The state of California has created two new legal classifications for corporations that seek both environmental and social objectives in addition to profit: Benefit Corporations and Flexible Purpose Corporations. While the Benefit Corporations classification has already been implemented in five other states, the Flexible Purpose designation is the first of its kind.
Both categories are revolutionary in that they legally protect businesses that aim to promote environmental or social goals. Under current corporate law, a corporation’s legal mandate is to increase value for its shareholders, or generate as much profit as possible. In fact, if directors of a company fail to increase corporate profitability, the shareholders may file a lawsuit against them.
However, if a corporation elects to become a Benefit Corporation, it is no longer legally obligated to maximize profitability as its sole concern. Instead, a Benefit Corporation’s mandate is to take environmental, social, community, employee, and supplier concerns into account as it conducts business. The new shift is considered a shift from “maximizing shareholder value” to “maximizing stakeholder value.”
In addition, a Benefit Corporation must also abide by a certain accountability and transparency framework. At the end of each fiscal year, a Benefit Corporation must publish a “Benefit Report”, outlining how well the company did in regards to social and environmental objectives. Therefore, the new Benefit Corporation designation forces businesses to go public about how well their environmental and social agenda is doing, rather than greenwashing.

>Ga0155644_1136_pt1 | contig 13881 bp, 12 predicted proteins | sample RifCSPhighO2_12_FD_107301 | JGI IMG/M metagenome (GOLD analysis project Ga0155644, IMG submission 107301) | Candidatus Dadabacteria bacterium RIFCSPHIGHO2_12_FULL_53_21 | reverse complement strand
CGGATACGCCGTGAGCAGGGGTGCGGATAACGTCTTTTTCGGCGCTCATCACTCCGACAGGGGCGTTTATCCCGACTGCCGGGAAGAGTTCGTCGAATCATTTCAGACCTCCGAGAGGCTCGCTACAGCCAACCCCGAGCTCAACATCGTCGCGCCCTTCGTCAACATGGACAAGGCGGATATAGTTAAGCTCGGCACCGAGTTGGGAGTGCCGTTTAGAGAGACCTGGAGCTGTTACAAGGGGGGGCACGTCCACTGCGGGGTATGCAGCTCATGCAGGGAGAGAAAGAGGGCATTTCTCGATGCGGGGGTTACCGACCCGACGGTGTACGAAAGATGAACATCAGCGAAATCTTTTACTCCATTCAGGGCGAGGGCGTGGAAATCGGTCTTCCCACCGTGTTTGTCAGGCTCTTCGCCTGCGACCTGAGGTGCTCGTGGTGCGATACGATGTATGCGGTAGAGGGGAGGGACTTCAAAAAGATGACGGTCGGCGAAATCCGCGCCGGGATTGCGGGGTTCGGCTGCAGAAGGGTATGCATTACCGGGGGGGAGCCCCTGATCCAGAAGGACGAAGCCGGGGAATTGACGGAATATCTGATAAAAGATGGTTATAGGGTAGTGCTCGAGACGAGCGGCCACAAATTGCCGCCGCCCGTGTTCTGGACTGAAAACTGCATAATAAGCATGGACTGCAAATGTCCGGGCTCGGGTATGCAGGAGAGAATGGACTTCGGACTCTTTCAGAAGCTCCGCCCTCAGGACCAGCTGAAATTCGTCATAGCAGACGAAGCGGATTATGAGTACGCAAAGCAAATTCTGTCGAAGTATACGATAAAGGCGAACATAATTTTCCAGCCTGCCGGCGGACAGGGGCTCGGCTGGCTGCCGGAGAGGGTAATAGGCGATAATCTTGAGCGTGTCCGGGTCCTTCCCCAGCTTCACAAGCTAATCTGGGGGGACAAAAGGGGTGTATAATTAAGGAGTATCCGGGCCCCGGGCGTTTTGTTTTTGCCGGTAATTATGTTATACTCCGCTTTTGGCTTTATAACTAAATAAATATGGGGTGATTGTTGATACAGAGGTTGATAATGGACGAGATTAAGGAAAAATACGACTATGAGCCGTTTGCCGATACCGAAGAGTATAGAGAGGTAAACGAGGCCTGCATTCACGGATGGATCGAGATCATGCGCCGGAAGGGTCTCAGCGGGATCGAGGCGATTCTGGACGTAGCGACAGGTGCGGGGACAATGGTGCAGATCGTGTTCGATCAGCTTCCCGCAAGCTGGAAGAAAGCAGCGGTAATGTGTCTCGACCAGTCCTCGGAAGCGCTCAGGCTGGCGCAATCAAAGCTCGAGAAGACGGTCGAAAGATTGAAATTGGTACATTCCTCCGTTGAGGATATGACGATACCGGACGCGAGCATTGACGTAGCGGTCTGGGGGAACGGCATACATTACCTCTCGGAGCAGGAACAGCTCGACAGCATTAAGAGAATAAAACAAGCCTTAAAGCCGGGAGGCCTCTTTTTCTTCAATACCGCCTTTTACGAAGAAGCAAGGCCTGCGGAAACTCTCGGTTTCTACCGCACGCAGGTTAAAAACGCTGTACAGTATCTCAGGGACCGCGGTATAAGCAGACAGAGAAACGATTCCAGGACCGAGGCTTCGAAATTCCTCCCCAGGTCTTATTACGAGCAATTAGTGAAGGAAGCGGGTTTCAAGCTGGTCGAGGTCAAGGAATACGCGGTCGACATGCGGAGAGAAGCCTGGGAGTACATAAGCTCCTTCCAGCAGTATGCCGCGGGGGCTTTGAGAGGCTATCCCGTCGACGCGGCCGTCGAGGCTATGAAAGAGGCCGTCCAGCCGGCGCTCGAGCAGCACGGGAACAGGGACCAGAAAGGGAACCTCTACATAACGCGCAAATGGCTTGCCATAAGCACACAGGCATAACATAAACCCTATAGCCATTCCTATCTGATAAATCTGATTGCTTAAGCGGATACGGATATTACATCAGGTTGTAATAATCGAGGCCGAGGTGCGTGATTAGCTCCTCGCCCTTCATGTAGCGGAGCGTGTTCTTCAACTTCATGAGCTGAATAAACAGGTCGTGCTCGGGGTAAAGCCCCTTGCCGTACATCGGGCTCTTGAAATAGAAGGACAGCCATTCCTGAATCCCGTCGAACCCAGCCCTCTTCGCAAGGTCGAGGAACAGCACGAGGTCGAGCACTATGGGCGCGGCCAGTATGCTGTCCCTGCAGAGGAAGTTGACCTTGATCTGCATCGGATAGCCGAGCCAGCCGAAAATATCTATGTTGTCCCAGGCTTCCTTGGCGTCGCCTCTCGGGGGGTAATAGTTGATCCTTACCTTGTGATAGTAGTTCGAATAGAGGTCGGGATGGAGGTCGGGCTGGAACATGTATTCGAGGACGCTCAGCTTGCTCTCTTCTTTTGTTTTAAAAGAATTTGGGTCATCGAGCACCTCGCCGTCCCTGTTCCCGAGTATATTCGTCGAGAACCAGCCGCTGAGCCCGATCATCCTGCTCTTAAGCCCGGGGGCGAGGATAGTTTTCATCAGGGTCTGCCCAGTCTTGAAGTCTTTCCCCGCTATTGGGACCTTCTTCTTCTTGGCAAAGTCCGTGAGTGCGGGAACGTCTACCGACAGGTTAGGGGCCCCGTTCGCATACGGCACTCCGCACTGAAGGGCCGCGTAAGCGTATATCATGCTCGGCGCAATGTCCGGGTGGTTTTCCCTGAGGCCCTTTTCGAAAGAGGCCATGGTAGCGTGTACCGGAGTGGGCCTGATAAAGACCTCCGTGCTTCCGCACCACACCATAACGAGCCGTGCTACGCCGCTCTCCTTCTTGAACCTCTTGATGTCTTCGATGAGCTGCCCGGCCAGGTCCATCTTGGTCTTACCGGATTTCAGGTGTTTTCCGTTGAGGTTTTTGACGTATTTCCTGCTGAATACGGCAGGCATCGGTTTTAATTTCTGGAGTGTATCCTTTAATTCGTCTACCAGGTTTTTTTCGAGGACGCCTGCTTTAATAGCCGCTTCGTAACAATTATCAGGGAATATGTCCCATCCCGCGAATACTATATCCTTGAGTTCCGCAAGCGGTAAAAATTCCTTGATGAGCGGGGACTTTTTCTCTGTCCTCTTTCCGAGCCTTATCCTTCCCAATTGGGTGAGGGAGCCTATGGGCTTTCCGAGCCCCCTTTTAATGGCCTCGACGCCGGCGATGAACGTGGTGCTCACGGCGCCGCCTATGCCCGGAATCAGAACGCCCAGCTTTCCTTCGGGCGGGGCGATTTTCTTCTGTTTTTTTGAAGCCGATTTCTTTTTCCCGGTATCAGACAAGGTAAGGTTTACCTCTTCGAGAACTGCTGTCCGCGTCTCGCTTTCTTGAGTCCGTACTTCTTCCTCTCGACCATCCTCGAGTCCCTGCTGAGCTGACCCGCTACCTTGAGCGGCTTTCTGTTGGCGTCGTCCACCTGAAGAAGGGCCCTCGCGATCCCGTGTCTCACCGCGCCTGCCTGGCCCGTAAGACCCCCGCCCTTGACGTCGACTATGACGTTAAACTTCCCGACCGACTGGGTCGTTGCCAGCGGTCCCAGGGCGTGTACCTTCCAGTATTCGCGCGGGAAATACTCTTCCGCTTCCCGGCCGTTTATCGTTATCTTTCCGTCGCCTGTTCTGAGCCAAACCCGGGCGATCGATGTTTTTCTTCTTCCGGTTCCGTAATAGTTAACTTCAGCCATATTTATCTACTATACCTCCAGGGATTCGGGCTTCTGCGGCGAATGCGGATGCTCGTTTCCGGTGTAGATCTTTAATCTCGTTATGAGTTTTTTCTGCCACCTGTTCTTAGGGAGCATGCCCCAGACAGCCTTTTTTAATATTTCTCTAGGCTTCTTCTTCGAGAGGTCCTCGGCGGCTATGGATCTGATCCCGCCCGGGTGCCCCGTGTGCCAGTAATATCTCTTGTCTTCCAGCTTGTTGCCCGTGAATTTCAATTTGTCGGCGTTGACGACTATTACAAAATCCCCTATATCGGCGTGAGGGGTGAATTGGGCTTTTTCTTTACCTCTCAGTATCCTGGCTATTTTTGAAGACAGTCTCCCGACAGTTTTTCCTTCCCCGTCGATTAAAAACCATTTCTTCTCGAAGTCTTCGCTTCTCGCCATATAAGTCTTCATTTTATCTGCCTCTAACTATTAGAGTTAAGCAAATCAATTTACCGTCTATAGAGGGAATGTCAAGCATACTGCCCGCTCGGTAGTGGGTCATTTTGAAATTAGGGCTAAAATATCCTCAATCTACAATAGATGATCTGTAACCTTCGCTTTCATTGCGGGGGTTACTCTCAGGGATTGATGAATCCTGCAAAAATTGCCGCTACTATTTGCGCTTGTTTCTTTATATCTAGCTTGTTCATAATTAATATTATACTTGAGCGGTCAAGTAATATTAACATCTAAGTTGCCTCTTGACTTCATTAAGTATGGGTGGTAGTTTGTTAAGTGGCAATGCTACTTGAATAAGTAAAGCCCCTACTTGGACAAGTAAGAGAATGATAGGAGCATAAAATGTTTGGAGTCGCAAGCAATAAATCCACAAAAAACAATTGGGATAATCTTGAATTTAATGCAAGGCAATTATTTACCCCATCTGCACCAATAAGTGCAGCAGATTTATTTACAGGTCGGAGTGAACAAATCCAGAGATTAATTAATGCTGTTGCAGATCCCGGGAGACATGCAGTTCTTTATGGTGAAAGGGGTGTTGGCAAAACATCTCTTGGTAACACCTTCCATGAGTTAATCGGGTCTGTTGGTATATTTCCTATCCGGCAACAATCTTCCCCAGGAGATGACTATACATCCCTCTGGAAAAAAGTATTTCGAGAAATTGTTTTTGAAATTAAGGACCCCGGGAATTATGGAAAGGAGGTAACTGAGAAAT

A Flexible Purpose Corporation is similar to a Benefit Corporation, except that it allows a business to select a specific purpose or mission that it will pursue in addition to profit. A corporation’s board of directors may elect to carry out a “special purpose” such as hiring workers from underprivileged communities. A corporation’s special purpose must be indicated in its FPC documents, and like a Benefit Corporation, must also release an annual report detailing how well the corporation is achieving its specific mission.
The new legislation is a first for California, and should bring greater accountability to corporations that posit environmental and social objectives. By providing new legal designations for corporations and increased accountability, California’s new laws will ensure that businesses that claim to be “green” can also back-up their claims with a third-party assessment.
Image CC licensed by Philippe Put